Mr. Boyce : In view of the Prime Minister's utterances in recent days about nuclear weapons being defensive measures, may I ask him to take this opportunity to assure the House, the country and the world that Britain will never use them first?

The Prime Minister : The hon. Gentleman should know better than to ask such a daft question.


Q5. Mr. Nicholas Winterton : To ask the Prime Minister if he will list his official engagements for Thursday 15 July.

The Prime Minister : I refer my hon. Friend to the answer I gave some moments ago.

Mr. Winterton : My right hon. Friend has announced this afternoon dramatic improvements in a number of economic indicators which are of immense interest to the House and the country. Will he continue to encourage manufacturing industry as a way of improving our economy, and will he ensure that in the Budget to be announced in December, the fragile recovery of our manufacturing base, which is vital to our future, will continue to be encouraged and that measures will be introduced to ensure that recovery and continued economic growth?

The Prime Minister : The whole House knows and respects my hon. Friend's advocacy of manufacturing, so he will be as pleased as I am about the growing success of British manufacturers. As he knows, my right hon. Friend the Member for Kingston upon Thames (Mr. Lamont) introduced measures in the Budget and autumn statement to help manufacturing industry. I say also to my hon. Friend that the one thing that would do great damage to manufacturing industry would be the provisions of the social chapter.

Mrs. Mahon : Does the Prime Minister realise that 500,000 of the present unemployed are aged between 18 and 24 and that, because of the cuts that he helped to introduce, they are having to manage on £4.97 a day? Does he think that that is enough to keep them in food and on which they can live? Will he take action now to end the discrimination against that age group, instead of making cheap political points at the expense of the unemployed?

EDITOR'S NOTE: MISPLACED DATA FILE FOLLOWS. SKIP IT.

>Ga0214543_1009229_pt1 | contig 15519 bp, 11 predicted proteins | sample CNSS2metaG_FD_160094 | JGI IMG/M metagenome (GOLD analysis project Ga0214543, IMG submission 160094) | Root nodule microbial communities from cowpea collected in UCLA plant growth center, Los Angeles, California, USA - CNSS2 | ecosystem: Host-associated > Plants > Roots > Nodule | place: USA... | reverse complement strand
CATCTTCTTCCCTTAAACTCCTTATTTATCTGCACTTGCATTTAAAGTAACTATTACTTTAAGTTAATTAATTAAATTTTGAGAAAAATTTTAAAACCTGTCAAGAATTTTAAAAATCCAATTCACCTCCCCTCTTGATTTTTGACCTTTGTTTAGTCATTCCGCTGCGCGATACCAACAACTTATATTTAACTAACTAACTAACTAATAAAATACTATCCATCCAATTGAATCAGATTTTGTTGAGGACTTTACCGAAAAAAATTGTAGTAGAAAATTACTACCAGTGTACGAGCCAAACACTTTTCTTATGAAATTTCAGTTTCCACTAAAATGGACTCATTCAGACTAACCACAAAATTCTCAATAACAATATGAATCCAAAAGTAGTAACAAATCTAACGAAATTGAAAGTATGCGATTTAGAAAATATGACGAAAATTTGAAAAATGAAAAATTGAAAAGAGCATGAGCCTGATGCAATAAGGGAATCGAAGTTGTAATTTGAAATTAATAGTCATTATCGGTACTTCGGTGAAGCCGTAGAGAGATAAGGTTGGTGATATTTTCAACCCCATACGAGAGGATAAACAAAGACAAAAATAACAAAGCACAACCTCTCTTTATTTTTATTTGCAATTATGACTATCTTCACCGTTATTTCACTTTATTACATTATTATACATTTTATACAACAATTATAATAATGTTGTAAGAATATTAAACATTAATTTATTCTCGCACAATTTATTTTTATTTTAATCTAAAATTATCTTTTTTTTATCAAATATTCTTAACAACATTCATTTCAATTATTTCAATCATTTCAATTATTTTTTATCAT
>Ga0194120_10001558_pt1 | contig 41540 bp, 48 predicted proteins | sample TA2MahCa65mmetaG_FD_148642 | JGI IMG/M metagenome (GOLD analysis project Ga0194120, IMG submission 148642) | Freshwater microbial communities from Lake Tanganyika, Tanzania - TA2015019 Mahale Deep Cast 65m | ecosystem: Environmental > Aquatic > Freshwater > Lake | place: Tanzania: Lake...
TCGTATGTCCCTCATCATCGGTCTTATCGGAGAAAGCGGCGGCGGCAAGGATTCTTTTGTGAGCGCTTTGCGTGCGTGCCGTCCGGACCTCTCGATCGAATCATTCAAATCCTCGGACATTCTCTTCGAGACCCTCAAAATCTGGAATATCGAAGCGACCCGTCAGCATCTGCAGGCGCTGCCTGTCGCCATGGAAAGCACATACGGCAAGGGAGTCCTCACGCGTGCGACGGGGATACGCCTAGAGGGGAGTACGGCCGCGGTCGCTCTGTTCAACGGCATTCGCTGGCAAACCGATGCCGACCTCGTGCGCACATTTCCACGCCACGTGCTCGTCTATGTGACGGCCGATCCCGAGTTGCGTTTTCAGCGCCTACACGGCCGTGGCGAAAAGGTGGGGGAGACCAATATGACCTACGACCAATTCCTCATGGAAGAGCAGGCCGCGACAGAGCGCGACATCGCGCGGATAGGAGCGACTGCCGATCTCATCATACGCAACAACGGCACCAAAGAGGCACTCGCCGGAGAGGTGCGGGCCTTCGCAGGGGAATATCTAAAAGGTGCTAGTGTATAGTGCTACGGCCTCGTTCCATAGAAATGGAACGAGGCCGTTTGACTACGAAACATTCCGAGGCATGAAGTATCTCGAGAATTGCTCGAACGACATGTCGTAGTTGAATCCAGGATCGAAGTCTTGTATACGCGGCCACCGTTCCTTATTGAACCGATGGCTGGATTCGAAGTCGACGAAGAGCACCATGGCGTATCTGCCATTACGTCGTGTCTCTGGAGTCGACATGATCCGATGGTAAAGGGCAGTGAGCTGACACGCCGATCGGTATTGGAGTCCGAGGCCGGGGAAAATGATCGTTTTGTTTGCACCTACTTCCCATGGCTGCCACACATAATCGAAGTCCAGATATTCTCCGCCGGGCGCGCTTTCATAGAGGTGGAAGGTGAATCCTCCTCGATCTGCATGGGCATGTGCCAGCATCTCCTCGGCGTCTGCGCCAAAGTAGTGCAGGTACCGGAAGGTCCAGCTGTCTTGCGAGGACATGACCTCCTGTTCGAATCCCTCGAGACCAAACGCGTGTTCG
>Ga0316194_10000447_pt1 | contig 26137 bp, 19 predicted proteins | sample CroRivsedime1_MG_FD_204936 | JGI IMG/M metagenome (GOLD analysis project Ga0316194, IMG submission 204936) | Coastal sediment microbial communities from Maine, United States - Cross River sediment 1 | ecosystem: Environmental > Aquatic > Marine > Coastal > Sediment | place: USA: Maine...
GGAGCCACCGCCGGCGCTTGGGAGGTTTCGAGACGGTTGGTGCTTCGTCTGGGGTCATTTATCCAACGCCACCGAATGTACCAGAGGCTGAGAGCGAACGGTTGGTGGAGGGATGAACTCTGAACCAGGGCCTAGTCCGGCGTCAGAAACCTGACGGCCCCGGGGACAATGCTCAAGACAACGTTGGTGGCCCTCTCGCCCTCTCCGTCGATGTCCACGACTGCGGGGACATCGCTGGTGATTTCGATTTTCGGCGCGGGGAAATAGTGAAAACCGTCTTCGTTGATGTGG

The Prime Minister : I do not think that the hon. Lady has grasped the training opportunities that exist for young people. I want youngsters to take up those training opportunities. That is what they are there for and it is in their interest to take them up.


Q6. Mr. Amess : To ask the Prime Minister if he will list his official engagements for Thursday 15 July.

The Prime Minister : I refer my hon. Friend to the answer I gave some moments ago.

Mr. Amess : Does my right hon. Friend agree that the Government's trade union reforms have made a significant contribution to Britain's increased industrial competitiveness over the past 10 years, while the trade unions have made a significant contribution to the Labour party's electoral uncompetitiveness over the same period?

The Prime Minister : I agree with my hon. Friend, and I came across an interesting quote last week from a delegate at a Transport and General Workers Union conference, who said :

"We are not the tail wagging the dog. We are the dog."

That is the true relationship between Labour and the unions. The unions are the dog and Labour is the lamp post.


Q7. Mr. Hain : To ask the Prime Minister if he will list his official engagements for Thursday 15 July.

The Prime Minister : I refer the hon. Member to the answer I gave some moments ago.

Mr. Hain : What is the Prime Minister going to do about corruption in his flagship council in Westminster? When will he stop crooks financing the Conservative party? Why did he allow 44 of his own Members to vote themselves tax privileges in the Lloyd's amendments on Tuesday? Is that why he is the most unpopular Prime Minister on record?

The Prime Minister : The best that can be said about that compendium question is that it is worthy of the hon. Gentleman.

Mr. Fry : In welcoming the unemployment figure, will my right hon. Friend also take time to express vividly to all those in employment the cost of the social security budget, currently running at more than £60 a week for every worker? Does not that large sum justify the Government's intention to re-examine that budget?

The Prime Minister : My hon. Friend is right about that for the reasons that I have set out on a number of occasions in recent weeks. That problem is faced not only in Britain, but right across the European Community, in Japan, the United States and other industrial countries.